One of the most unpleasant feelings in the world is having to revisit something you thought you were done with. The recent release of the Michael Moore produced film ‘Planet of the Humans’ has triggered many unpleasant feelings; mostly from those who found themselves having to revisit genuinely old myths about energy, climate and technology.
The film’s been out for nearly a month now, and the list of critiques outlining the misinformation in the film is extremely long – that’s a lot of people having a bad time.
No matter how annoying it is, it’s still important to set the record straight as much as possible. The film makes a point of specifically attacking things that are frankly and simply working pretty well. Wind and solar are derided in the film; they’ve become, quite simply, the ultimate workhorses of decarbonisation. And electric vehicles – similarly attacked in the film – are shaping up as a badly underestimated component in the decarbonisation of transport.
It is easy to take swipes at people working to uncouple humanity from fossil fuels. Everything is a work in progress, and everything will be for our lifetimes, without any doubt. It is no brave thing to launch these deeply easy attacks, and it is no simple thing to repair the damage. But the film makes some gargantuan mistakes about the potential for electrification of vehicles, and it’s worth breaking them down.
We know electric vehicles help, rather than hinder
In the beginning of the film, the director, Jeff Gibbs, visits the launch of a ‘new’ car – the Chevy Volt. There is no date provided in the film, but it is most likely the 2010 launch of General Motor’s (GM) plug-in electric hybrid. Representatives of GM and a local utility in Lansing, Michigan, happily admit on camera that the electricity flowing into the vehicle is mostly sourced from coal. If you don’t recognise how badly dated the footage is, or know the context of the electric vehicle industry, it would be easy to feel somewhat horrified at these executives gleefully admitting to their folly on camera.
It is, of course, a serious act of journalistic malpractice to present this old footage without dates or context. The Volt was only ever sold as a stepping stone from petrol to electric. It went through several iterations, including an electric version in 2016. GM even ceased production of the vehicle one full year ago, and have recently announced a new platform for all-electric vehicles. To present a car that isn’t even made anymore as the base case for electric vehicles is an act of very brazen deception.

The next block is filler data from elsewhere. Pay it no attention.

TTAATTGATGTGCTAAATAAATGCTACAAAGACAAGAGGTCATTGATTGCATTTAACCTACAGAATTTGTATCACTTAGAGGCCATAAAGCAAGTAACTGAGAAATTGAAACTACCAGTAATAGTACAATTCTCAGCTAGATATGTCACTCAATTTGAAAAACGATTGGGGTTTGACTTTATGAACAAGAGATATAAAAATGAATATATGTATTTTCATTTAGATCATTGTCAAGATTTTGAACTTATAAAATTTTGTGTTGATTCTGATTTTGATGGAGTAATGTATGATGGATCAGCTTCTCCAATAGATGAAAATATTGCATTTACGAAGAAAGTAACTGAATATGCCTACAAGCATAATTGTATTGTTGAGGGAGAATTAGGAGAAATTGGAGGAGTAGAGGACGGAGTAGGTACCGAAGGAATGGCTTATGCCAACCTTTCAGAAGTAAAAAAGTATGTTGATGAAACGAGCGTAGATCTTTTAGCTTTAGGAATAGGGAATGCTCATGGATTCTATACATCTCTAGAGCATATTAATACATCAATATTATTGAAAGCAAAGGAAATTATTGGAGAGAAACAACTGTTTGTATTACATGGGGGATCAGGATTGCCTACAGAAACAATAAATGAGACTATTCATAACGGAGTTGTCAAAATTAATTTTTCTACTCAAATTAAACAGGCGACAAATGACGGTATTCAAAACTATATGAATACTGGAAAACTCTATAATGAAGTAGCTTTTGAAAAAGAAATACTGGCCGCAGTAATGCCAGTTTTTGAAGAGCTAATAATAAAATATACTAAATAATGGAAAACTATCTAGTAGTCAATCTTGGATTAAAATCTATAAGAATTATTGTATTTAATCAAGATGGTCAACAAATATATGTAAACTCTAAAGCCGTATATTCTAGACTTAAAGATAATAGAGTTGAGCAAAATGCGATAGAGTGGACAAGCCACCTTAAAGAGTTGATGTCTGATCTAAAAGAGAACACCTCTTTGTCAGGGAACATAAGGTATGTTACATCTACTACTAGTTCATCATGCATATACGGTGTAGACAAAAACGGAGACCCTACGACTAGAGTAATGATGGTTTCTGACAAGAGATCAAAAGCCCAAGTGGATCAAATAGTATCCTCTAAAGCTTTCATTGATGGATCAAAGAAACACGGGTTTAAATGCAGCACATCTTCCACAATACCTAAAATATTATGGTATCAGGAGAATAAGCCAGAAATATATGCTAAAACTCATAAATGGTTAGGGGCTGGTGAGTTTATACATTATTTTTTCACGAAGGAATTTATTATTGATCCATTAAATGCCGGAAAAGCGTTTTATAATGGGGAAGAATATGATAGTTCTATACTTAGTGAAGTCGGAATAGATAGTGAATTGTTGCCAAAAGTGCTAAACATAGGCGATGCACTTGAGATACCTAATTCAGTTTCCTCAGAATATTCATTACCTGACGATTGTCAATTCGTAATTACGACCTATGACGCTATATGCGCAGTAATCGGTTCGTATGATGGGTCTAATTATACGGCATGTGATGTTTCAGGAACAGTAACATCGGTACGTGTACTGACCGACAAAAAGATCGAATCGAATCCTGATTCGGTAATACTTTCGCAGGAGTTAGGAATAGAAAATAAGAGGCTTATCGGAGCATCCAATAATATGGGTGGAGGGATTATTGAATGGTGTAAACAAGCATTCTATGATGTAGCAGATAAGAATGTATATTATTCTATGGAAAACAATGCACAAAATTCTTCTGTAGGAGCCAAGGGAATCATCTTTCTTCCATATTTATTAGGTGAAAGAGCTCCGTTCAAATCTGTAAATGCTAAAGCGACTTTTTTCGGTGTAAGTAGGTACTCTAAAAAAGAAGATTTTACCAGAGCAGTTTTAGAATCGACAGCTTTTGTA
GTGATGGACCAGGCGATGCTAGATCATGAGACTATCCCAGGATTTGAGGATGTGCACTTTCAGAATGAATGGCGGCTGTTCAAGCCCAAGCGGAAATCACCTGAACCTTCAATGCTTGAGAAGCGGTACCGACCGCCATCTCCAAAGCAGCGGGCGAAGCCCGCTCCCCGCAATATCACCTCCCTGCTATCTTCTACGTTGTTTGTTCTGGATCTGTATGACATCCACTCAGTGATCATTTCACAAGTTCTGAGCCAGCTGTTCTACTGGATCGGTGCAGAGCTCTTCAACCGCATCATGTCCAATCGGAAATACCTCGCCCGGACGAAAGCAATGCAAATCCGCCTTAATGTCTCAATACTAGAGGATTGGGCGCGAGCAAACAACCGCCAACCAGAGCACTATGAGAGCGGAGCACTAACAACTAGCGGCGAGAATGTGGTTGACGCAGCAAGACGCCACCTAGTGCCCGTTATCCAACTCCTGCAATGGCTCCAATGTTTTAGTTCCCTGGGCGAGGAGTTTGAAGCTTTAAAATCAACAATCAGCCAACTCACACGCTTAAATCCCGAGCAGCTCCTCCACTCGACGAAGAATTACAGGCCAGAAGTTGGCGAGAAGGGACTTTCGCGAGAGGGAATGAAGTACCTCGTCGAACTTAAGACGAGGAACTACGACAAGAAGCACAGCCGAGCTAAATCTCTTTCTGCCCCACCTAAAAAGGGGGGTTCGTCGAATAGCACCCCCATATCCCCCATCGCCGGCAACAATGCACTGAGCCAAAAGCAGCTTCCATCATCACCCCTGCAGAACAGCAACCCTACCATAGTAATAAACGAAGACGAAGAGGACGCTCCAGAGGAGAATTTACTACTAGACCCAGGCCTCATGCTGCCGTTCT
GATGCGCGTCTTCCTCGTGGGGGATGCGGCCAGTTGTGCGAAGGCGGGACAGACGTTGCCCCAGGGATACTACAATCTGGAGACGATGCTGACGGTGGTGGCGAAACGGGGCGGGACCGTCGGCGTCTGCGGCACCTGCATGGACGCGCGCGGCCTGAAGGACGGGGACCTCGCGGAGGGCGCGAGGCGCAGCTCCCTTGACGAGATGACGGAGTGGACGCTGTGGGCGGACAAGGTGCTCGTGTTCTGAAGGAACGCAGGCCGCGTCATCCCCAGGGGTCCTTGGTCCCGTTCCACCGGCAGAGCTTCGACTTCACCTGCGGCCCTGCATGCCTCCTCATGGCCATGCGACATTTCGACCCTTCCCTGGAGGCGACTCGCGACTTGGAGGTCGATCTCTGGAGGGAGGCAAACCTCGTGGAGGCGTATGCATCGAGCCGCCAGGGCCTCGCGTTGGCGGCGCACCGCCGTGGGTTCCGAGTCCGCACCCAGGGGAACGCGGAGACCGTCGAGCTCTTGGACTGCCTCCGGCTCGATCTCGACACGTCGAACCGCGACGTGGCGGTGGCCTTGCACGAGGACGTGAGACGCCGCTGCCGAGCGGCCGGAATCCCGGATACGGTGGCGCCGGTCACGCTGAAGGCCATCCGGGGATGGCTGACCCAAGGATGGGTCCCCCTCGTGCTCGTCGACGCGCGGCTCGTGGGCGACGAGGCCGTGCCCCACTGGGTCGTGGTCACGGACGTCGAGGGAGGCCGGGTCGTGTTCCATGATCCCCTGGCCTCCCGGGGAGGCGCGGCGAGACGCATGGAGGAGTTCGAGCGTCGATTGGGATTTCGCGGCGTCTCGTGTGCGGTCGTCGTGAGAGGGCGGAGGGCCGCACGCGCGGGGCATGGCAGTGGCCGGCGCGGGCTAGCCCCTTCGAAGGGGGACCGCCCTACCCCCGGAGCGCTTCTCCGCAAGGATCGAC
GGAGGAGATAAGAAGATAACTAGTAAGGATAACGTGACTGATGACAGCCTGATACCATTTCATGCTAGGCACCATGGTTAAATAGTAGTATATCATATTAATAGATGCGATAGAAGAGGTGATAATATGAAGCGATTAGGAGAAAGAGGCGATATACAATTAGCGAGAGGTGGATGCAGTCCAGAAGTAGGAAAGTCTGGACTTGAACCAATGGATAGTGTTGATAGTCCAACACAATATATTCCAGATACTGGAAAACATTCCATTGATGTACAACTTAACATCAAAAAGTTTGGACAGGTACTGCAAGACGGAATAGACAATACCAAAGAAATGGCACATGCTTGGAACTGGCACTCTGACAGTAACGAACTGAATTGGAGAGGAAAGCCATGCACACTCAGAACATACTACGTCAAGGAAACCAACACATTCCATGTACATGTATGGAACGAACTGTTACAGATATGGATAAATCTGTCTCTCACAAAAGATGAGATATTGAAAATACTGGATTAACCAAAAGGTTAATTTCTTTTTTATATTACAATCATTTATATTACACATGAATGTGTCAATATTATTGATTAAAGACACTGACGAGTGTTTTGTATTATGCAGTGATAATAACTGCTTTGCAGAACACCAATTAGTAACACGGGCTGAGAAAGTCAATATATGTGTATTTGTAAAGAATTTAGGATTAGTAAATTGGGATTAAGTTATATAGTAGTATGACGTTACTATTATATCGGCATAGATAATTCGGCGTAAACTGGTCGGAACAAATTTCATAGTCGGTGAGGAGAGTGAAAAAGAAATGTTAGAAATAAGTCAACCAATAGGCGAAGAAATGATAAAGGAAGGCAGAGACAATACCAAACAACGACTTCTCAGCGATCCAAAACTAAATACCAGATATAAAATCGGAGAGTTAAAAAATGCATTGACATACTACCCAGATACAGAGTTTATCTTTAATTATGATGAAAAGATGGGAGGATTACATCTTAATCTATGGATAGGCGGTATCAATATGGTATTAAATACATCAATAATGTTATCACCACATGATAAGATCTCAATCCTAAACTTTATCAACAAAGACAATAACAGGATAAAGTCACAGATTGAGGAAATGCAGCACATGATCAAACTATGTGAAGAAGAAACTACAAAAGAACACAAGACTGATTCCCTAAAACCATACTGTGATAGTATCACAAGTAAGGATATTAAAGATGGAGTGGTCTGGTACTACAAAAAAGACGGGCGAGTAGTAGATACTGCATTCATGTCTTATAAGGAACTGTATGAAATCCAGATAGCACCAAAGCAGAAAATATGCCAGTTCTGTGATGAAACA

Even the information on the grid is out of date, Michigan now burns 35% coal instead of 60% as it was in 2010. A US state run comparison tool shows that electric vehicles easily outshine all the other options in the state:
Even with a national average, the result is the same. There is absolutely no doubt that electric vehicles reduce emissions, even in grids dominated by fossil fuels. The Driven has covered this extensively, along with other outlets like Carbon Brief. Like many of the other myths in the film, it is actually somewhat overwhelming to think about how to explain just how badly it has botched even the most basic information about energy and climate. It isn’t a simple error: it exists in a parallel universe to reality.
The death of the combustion engine means new life for cities
I live in Oslo – one of the key places in the world for the deployment of electric vehicles. Generous government schemes have made noticeable changes to the city. But it is not just flashy (oddly clean) high-end Teslas on the streets of Oslo. Outside my window right now is a somewhat dorky and very small BMW i3. During the day, it is hard to miss electric vans, buses and garbage trucks. Public ferries are currently being converted to electricity.
It is now a strange sensation to hear an overly loud combustion engine on the street, and it is completely mundane for lower-cost, workhorse vehicles to be electric. Norway is a big country and there is still plenty of work to be done in decarbonising the entire country’s transport system, but good progress has been made.
Most significantly, there is something crisp and clean in the air in Oslo. Air pollution in the city is uniquely low, and along with better public transport, better walking and cycling routes, and better access for those with mobility issues, the conversion of combustion engines to electric has played a major part in increasing air quality.
‘Planet of the Humans’ isn’t just wrong. It’s actively denying a range of quality of life improvements. Electrification of transport is one of many tools for reducing emissions, cleaning the air, and making cities more liveable and sustainable, and those benefits cannot be wasted on the worst, clumsiest misinformation.
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Ketan Joshi has been at the forefront of clean energy for eight years, starting out as a data analyst working in wind energy, and expanding that knowledge base to community engagement, climate science and new energy technology. He writes for The Driven’s parent site, RenewEconomy, and has also written for the Guardian, The Monthly, ABC News and has penned several hundred blog posts digging into climate and energy issues, building a position as a respected and analytical energy commentator in Australia. He’s spoken at the Ethics Centre IQ2 debates on the need for urgent decarbonisation, he’s served as an subject matter expert on national television, and has a wide following on social media around energy and climate.